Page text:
By Guest Blogger Rev. Deogratias O. Ekisa, S.T.D

Faith and the sacrament of baptism are intimately linked in Catholic doctrine and practice.  This relationship is twofold: not only does faith lead to baptism (terminus ad quem), but faith also grows from baptism (terminus a quo).

‘Be baptized!’

That baptism is the culmination of a faith journey, is best illustrated by the second chapter of the Acts of the Apostles.  The chapter begins with the great event of Pentecost (Acts 2:1-13), after which Peter boldly preaches Jesus as the Lord and Messiah promised by God and the Savior of the world (Acts 2: 14-36).  The decisive point comes in Acts 2:37: “Now when they heard this they were cut to the heart, and said to Peter and the rest of the apostles, ‘Brethren, what shall we do?’”  These people, who clearly believe in Jesus Christ, inquire as to the next step in their journey of faith.  Peter’s answer supplies the natural answer to this question saying: “Repent, and be baptized every one of you in the name of Jesus Christ for the forgiveness of your sins; and you shall receive the gift of the Holy Spirit” (Acts 2:38).  And the passage ends by telling us that those who received his word were baptized (Acts 2:42).  That believing and faith should lead one to baptism is also explicitly stated in the missionary sending forth reported by Mark 16:16 and Matthew 28:19 (See also CCC 1226).

But baptism is also a source of faith, in the sense that after baptism, Christians continue to grow in the faith.  Chapter 6 of Paul’s letter to the Romans makes this intimate connection between baptism and faith.  While treating the broader question of justification by faith, Paul is anxious to show that the natural consequence of baptism is a continual growth in faith.  The novelty of baptism and the transformation thus received in baptism means that the baptised person no longer has room for sin (Rom. 6:11-14).  Commenting about this passage, the Jerome Biblical Commentary has this to say:  “Ontologically united with Christ through baptism, the Christian must deepen his or her faith continually to become aware psychologically of that union.  Thus consciously oriented to Christ, one could never again consider sin without a basic rupture of that union” (NJBC p.848).  This is a theme that Paul comes back to again and again in his writings (see 1 Cor. 6:11; 1 Pt. 3:21; Col 2-3).  That Baptism is a source of faith is also clearly expressed in the Church’s long-standing practice of infant baptism.  The infants, who have not yet believed in Good News are baptized in the faith of the Church and henceforth begins their journey of faith.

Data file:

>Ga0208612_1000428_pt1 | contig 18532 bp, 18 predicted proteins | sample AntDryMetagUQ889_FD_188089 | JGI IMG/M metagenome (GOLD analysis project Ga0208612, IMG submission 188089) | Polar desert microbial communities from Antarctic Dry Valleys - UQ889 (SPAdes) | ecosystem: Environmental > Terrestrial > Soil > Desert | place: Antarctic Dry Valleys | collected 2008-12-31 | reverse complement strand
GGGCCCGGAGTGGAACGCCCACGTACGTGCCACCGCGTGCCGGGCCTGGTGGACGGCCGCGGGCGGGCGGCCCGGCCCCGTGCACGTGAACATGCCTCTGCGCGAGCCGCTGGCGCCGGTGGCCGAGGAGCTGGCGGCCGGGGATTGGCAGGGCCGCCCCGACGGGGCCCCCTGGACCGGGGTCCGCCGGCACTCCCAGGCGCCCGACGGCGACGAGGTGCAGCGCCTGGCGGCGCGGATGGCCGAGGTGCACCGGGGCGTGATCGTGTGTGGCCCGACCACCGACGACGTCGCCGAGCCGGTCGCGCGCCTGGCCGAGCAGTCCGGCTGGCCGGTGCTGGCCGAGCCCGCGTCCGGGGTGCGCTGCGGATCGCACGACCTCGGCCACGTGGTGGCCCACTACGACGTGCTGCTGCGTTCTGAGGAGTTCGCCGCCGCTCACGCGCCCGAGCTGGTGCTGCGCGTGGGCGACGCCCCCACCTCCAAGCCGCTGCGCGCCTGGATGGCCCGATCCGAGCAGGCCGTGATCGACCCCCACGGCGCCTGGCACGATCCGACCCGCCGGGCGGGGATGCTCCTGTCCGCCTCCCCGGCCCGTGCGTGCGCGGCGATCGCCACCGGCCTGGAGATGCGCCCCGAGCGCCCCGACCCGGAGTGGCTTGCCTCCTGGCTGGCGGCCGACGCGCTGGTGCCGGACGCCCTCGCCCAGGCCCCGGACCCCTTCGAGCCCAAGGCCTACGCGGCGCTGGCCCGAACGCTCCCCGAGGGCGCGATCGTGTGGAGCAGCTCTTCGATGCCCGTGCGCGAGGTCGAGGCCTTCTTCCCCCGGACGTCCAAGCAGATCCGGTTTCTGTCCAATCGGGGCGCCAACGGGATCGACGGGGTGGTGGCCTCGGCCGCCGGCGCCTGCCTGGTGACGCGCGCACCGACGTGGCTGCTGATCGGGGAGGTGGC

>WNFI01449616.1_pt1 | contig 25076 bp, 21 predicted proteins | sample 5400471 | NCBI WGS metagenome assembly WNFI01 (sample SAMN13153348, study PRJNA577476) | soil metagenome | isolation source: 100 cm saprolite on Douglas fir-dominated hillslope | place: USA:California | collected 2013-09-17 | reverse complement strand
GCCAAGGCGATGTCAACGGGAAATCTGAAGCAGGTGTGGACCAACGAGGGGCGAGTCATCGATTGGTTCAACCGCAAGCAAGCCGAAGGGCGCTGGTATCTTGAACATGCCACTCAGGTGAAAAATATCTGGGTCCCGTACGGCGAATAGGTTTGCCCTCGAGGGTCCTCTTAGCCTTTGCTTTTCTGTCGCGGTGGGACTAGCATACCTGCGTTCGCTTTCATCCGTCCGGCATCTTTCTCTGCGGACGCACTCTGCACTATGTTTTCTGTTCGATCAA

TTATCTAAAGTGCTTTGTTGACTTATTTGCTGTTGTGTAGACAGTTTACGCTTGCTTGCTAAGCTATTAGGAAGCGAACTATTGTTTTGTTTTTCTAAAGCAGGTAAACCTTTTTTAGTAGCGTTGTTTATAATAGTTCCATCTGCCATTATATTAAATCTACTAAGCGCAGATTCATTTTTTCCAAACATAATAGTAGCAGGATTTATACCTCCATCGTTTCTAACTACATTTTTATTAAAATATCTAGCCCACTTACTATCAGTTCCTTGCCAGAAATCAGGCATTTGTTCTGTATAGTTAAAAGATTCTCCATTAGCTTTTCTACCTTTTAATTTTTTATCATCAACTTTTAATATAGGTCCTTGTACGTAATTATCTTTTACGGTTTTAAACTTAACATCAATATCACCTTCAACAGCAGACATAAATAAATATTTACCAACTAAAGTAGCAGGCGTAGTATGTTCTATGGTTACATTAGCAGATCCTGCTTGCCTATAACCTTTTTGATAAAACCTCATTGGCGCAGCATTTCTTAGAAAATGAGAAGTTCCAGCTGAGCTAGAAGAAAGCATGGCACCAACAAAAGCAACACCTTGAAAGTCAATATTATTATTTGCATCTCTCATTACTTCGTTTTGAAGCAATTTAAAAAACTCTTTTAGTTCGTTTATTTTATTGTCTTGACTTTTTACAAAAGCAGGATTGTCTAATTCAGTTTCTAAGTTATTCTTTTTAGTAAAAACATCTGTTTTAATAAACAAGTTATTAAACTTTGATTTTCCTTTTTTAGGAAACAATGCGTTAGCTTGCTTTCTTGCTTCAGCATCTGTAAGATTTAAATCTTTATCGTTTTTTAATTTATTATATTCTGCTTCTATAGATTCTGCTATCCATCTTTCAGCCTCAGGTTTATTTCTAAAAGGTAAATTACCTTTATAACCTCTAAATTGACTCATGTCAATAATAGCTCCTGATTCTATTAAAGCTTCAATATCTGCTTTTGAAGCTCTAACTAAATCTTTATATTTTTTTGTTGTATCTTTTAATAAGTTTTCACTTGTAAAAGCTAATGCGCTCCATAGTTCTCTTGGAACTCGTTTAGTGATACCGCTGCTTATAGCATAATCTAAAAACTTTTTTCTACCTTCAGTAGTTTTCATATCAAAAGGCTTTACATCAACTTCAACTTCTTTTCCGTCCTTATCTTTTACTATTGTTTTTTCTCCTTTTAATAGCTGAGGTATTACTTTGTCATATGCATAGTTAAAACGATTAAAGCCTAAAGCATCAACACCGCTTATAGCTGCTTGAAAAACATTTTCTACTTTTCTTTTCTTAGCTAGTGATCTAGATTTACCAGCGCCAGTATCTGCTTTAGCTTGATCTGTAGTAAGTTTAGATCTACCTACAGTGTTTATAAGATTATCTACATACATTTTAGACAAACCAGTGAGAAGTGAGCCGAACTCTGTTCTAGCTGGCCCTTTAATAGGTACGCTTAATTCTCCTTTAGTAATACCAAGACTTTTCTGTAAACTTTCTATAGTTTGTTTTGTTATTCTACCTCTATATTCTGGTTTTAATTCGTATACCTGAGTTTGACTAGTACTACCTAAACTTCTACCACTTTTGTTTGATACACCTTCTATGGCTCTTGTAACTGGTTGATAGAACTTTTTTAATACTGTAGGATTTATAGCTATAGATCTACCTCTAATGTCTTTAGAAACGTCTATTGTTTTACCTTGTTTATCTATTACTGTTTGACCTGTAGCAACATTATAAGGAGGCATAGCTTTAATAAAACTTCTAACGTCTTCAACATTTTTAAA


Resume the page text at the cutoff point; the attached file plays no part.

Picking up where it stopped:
Baptism <–> Faith

Considering both strands of theology, we can summarize the relationship between baptism and faith in a dialectical way: On the one hand, Baptism presupposes faith, particularly in the adult convert; on the other hand, the faith of the baptized person lives and grows from the baptismal experience and from the Spirit of God given in baptism.

And yet regardless of which precedes the other, it is clear that the two, faith and baptism go together.  In the ordinary dispensation of God’s plan of salvation, both are necessary for salvation.  Except in the rare case of infant baptism, it is not enough to go through the sacramental ritual of baptism, if there is no corresponding faith in the Triune God in whom one is baptised and in Jesus Christ whose death and resurrection makes the sacrament effective.  Baptism without faith is ritualism, a kind of attitude in those who think the sacrament works like magic.  But this attitude is also to be found in those who have been baptised, particularly as infants, and have since not followed up in the baptismal commitment to a relationship with Christ, demonstrated in their belief and in their way of life.  On the other hand, except in the rare case of baptism of blood and baptism of desire, it is not enough to have faith without the sacrament of baptism.  The Catholic faith must be embodied in this ritual of baptism, through which the intending candidate visibly dies with Christ in the water and rises out of it with him.  For the law of Christ is not just a law of belief (lex credendi), but it is also a law of celebration and liturgy (lex orandi).

See Fr. Deo sharing on his pastoral work in Uganda in this youtube clip:

This entry was posted in Catechism of the Catholic Church Musings, Theologizing Faith. Bookmark the permalink.

Leave a Reply

Fill in your details below or click an icon to log in: Logo

You are commenting using your account. Log Out /  Change )

Facebook photo

You are commenting using your Facebook account. Log Out /  Change )

Connecting to %s